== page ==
The 4 Câ€™s
Established in 1931, GIA (Gemological Institute of America) is the worldâ€™s foremost authority on diamonds, colored stones, and pearls. Here the institution breaks down what exactly the 4 Câ€™s are and why theyâ€™re important when it comes to your diamond.
Cut quality is the factor that fuels a diamondâ€™s fire, sparkle and brilliance. The allure and beauty of a particular diamond depend more on cut quality than anything else.
The GIA Diamond Cut Grading System for standard round brilliants in the D-to-Z color range is based on the assessment of seven components. The first three â€” brightness (the total light reflected from a diamond), fire (the dispersion of light into the colors of the spectrum), and scintillation (the pattern of light and dark areas and the flashes of light, or sparkle, when a diamond is moved) â€” are appearance-based aspects. The remaining four â€” weight ratio, durability, polish, and symmetry â€” are related to a diamondâ€™s design and craftsmanship.
The diamond industry as well as the public can use cut along with color, clarity, and carat weight to help them make more informed decisions when assessing and purchasing round brilliant diamonds.
Because diamonds form deep within the earth, under extreme heat and pressure, they often contain unique birthmarks, either internal (inclusions) or external (blemishes). Diamond clarity refers to the absence of these inclusions and blemishes. Diamonds without these birthmarks are rare, and rarity affects a diamondâ€™s value. Using the GIA International Diamond Grading Systemâ„¢, diamonds are assigned a clarity grade that ranges from flawless (FL) to diamonds with obvious inclusions (I3).
Like the color scale, GIAâ€™s clarity grading system developed because jewelers were using terms that were easily misinterpreted, such as â€œloupe clean,â€ or â€œpiquÃ©.â€
Diamond color is all about what you canâ€™t see. Diamonds are valued by how closely they approach colorlessness â€“ the less color, the higher their value. (The exception to this is fancy color diamonds, such as pinks and blues, which lie outside this color range.) Most diamonds found in jewelry stores run from colorless to near-colorless, with slight hints of yellow or brown.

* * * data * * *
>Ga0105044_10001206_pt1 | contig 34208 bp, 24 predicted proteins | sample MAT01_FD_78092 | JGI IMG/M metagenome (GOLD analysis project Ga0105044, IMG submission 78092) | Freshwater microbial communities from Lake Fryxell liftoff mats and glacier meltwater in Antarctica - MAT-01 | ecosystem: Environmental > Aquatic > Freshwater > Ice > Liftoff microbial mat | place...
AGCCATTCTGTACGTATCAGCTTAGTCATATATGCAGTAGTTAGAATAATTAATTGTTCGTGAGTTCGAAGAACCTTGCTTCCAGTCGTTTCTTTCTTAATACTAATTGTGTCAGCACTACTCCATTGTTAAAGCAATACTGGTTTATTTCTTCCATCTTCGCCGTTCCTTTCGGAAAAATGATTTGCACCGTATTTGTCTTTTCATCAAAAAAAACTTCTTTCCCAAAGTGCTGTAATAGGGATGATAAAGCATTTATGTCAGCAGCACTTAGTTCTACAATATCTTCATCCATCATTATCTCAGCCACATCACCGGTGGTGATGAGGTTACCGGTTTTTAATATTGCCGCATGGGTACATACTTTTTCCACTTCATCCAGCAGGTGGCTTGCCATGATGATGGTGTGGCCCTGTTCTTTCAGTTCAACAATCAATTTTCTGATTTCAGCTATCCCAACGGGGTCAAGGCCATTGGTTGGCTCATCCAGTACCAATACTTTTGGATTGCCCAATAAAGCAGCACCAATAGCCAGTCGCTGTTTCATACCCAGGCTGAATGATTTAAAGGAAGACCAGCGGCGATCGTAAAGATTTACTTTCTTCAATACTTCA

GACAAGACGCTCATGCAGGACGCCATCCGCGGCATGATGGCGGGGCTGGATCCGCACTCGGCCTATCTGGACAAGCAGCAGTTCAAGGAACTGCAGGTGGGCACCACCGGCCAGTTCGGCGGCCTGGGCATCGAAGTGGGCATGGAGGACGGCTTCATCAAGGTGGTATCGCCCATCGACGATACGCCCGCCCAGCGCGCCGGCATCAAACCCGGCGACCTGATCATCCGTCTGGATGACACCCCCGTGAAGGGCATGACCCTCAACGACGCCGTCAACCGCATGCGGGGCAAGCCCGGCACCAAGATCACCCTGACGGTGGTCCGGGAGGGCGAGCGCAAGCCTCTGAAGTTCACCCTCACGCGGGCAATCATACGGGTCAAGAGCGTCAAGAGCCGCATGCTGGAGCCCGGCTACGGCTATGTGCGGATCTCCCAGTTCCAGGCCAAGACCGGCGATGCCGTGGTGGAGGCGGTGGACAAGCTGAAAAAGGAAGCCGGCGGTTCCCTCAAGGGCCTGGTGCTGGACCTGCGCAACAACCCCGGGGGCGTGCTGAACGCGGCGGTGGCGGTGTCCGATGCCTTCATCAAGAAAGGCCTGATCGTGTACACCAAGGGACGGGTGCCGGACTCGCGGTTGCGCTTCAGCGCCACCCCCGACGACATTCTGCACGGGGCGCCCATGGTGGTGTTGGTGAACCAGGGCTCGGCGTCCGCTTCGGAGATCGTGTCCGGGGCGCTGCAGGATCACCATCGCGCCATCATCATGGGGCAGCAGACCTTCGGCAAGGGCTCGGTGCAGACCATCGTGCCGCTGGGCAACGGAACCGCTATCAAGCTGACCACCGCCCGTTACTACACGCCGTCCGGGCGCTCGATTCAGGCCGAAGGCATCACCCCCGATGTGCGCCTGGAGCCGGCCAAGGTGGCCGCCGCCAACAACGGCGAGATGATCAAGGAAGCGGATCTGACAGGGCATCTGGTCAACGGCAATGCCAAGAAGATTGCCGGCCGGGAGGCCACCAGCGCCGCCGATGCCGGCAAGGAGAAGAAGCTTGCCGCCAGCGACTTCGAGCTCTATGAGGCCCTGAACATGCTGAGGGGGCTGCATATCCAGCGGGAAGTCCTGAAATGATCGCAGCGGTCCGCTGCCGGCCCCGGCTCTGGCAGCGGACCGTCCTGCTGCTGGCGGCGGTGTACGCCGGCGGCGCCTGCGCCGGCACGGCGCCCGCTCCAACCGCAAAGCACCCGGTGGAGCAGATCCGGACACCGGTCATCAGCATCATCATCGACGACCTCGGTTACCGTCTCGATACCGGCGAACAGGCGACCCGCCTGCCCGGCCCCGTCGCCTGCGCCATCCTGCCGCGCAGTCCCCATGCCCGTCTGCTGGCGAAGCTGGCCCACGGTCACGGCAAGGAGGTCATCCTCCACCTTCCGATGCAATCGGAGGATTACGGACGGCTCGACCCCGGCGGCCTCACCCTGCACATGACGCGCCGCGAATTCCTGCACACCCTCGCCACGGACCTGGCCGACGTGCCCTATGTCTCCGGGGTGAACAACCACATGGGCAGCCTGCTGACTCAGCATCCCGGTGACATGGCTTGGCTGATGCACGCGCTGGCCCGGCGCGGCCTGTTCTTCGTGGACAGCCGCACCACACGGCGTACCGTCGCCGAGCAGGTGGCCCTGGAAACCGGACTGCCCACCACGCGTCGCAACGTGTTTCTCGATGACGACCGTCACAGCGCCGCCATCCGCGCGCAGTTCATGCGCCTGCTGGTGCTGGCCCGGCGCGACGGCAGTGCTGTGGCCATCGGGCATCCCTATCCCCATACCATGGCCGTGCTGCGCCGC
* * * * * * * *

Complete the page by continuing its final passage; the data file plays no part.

GIAâ€™s color-grading scale for diamonds is the industry standard. The scale begins with the letter D, representing colorless, and continues with increasing presence of color to the letter Z, or light yellow or brown. Each letter grade has a clearly defined range of color appearance. Diamonds are color-graded by comparing them to stones of known color under controlled lighting and precise viewing conditions.
Before GIA developed the D-Z Color Grading Scale, a variety of other systems were loosely applied. Because the creators of the GIA Color Scale wanted to start fresh, without any association with earlier systems, they chose to start with the letter Dâ€”a letter grade normally not associated with top quality.
Diamonds and other gemstones are weighed in metric carats: one carat is equal to 0.2 grams, about the same weight as a paperclip. (Donâ€™t confuse carat with karat, as in â€œ18K gold,â€ which refers to gold purity.)
Just as a dollar is divided into 100 pennies, a carat is divided into 100 points. For example, a 50-point diamond weighs 0.50 carats. However, two diamonds of equal weight can have very different values depending on the other members of the Four Câ€™s: clarity, color and cut. The majority of diamonds used in fine jewelry weigh one carat or less.
Because even a fraction of a carat can make a considerable difference in cost, precision is crucial. In the diamond industry, weight is often measured to the hundred-thousandths of a carat, and rounded to a hundredth of a carat.
The carat, the standard unit of weight for diamonds and other gemstones, takes its name from the carob seed. Because these small seeds had a fairly uniform weight, early gem traders used them as counterweights in their balance scales. Today, a carat weighs exactly the same in every corner of the world.